Kings Of Thieves: Review

Kings Of Thieves
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In 2015, approximately £200 million worth of jewelry and cash vanished from a London safe used by city goldsmiths. It was later revealed that the culprits were a gang of elderly robbers, so experienced they remember when the Beatles performed and often ride public transport for free.

Kings of Thieves initially appears to be the kind of film one ought to praise automatically. Boasting a cast of acting legends who still mostly deliver, the film also occasionally aims for fresh directorial vision. But it soon becomes apparent that these efforts fall short. Marsh emphasizes the advanced age of the thieves, a decision that feels more awkward than innovative. One moment, he portrays his protagonists as endearing elderly men too deaf to hear alarms and prone to dozing off during stakeouts; minutes later, he morphs them into menacing gangsters akin to Scorsese’s mobsters.

Regrettably, this juxtaposition of light-hearted British comedy and serious crime drama fails miserably. The jokes are painfully predictable and felt as if they were being told by an elderly man going on at length—I found myself smiling merely to be polite. Even worse are the attempts to portray the characters as menacing gangsters. When an 85-year-old Michael Caine sternly threatens to turn someone into “meatballs,” or when Jim Broadbent, nearing 70, brandishes a chair menacingly, the outcome is more comical than threatening.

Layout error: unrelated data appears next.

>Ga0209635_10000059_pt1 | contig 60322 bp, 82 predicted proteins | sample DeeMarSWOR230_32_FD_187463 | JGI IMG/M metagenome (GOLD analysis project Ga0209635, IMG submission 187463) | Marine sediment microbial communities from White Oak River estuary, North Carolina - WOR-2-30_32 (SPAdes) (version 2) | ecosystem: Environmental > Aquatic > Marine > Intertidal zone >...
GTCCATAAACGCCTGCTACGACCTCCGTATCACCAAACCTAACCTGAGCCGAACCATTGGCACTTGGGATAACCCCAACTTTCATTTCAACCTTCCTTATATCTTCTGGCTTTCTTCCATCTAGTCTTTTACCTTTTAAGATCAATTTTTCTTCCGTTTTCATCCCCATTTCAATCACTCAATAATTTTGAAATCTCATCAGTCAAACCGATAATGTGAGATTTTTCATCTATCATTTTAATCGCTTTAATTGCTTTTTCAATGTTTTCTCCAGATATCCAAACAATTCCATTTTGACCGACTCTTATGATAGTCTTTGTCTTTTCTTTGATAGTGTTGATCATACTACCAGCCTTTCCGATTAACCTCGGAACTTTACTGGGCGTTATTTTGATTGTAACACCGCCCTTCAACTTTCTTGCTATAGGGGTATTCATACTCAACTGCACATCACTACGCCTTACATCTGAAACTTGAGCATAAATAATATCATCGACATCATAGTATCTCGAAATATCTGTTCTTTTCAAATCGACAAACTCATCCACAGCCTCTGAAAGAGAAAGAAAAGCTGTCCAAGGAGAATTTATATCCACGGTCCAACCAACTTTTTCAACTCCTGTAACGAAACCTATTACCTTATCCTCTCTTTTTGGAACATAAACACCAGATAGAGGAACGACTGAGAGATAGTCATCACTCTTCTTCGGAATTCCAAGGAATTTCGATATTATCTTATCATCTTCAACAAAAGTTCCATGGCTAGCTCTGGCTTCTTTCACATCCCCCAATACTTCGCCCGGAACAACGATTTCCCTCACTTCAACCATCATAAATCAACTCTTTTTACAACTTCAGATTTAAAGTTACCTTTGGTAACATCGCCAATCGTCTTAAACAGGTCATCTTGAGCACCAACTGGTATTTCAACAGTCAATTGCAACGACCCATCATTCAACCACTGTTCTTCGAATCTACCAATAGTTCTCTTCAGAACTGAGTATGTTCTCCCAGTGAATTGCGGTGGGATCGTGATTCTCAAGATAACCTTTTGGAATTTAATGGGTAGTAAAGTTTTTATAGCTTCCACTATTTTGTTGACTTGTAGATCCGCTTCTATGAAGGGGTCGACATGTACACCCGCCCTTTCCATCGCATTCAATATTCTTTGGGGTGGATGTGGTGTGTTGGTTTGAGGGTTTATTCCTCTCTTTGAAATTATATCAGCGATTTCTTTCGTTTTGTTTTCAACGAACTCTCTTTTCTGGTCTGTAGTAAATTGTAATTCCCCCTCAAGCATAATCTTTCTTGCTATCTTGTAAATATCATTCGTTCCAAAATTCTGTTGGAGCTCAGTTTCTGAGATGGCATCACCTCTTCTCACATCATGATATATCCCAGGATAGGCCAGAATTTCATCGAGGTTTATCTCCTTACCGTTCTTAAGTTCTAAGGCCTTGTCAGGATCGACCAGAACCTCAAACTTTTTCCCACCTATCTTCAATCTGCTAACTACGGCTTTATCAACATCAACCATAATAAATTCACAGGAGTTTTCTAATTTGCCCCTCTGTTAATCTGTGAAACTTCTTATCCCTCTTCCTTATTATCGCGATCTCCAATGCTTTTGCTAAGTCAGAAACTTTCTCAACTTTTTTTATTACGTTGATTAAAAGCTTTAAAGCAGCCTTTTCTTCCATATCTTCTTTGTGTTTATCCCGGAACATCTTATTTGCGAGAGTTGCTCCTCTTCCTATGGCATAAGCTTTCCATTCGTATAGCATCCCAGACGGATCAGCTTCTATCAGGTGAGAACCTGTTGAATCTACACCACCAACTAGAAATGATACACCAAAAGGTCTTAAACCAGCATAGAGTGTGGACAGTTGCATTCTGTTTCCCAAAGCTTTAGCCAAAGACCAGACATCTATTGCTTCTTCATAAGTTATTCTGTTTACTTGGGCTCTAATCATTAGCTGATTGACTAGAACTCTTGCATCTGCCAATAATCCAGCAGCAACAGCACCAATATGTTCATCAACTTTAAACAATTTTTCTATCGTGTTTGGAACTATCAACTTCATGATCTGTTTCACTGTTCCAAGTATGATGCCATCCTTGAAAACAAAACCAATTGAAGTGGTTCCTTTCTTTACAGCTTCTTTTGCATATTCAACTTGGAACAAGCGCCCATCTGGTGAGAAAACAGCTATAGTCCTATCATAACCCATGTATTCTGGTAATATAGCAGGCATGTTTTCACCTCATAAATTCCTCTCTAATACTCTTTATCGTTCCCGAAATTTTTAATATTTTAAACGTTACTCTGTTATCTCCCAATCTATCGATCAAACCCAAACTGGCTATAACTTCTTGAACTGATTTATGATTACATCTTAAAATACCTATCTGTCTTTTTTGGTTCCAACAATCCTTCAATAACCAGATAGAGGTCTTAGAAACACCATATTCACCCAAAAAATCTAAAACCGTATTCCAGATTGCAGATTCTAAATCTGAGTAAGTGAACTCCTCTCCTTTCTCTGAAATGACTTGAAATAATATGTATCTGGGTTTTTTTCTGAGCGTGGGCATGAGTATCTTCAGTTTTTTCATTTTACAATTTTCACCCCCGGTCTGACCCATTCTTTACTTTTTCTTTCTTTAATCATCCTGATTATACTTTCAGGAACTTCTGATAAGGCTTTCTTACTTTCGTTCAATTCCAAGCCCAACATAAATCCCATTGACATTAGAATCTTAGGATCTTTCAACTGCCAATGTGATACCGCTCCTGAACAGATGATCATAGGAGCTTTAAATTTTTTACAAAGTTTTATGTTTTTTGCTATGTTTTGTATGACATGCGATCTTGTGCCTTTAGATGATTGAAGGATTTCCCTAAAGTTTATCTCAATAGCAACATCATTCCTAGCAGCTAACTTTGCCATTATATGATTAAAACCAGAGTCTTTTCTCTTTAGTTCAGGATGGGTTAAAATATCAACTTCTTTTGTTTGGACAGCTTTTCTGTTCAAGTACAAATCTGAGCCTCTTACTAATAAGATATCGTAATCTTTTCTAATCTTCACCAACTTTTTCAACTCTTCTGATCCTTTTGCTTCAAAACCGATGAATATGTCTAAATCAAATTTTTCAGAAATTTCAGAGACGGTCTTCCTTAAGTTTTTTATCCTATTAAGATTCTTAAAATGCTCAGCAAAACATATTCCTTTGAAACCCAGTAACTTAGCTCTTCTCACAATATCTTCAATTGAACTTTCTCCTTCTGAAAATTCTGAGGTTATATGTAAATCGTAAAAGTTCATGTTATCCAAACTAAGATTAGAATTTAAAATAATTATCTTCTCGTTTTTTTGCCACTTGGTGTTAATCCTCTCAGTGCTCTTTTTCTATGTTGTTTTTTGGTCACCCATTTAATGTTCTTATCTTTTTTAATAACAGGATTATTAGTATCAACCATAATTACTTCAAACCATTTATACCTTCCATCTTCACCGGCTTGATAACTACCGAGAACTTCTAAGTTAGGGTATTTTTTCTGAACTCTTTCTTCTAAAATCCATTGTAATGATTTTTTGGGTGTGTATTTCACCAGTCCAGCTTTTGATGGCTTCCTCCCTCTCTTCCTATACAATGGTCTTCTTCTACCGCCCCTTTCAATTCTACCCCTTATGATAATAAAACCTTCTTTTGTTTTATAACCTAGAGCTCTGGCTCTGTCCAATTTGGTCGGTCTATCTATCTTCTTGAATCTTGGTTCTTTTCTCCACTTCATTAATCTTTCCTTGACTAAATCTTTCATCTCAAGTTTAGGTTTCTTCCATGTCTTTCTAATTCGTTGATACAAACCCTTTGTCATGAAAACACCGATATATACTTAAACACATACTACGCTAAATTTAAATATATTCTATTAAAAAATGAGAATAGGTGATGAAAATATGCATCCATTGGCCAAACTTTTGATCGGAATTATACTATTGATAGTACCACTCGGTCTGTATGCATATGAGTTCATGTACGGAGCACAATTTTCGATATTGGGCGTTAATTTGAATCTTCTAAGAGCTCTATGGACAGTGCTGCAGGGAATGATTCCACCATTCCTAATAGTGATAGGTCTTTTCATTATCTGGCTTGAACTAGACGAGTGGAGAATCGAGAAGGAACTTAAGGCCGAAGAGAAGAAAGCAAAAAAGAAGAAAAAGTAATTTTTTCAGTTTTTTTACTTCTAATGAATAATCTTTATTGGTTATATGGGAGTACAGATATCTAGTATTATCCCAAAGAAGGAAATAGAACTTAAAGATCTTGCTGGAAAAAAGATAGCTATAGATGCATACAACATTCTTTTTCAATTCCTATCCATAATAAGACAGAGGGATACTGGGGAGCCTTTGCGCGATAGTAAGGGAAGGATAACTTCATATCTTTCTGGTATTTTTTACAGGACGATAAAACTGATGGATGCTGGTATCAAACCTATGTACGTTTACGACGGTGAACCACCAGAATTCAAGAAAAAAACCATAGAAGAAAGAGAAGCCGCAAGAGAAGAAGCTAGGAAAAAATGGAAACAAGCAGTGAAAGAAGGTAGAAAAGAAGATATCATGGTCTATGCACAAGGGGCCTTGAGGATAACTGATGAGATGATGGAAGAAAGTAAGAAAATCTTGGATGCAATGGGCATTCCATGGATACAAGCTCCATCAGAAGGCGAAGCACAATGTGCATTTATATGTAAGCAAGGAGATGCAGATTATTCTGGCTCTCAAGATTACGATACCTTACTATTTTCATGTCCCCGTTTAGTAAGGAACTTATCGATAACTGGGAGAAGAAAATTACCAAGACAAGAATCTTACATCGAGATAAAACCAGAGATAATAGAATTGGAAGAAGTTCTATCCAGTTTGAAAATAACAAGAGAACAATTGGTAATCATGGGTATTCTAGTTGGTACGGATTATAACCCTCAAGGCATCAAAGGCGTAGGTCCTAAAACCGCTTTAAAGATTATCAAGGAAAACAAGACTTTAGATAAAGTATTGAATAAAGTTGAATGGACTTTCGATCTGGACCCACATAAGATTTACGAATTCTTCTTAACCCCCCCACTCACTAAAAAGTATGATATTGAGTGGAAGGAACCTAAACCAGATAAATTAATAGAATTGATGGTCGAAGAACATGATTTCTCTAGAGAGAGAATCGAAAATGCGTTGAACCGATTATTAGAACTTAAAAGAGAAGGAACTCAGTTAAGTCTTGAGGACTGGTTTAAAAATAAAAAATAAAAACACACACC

Moreover, Marsh doesn’t bring anything new to the heist genre. The film follows the usual pattern: planning the robbery, executing it, and then facing the challenges of dividing the loot and evading the police. We’ve seen it all before, and any attempt to introduce farcical elements falls flat. Kings of Thieves is not funny enough to qualify as a comedy, yet lacks the tension needed for a thriller. By the halfway point, you’ll find yourself waiting for a predictable conclusion while enduring time with characters who, despite being portrayed by skilled actors, are neither likable nor interesting.

Marsh sporadically inserts a clever or amusing idea, like the use of industrial cameras or a wordless subplot involving the police. However, Kings of Thieves ultimately serves as a prototype of a British film that’s both conservative and dull, lacking any semblance of style or spark. While the veteran actors may have enjoyed their time on set, I found little enjoyment in my time at the cinema.

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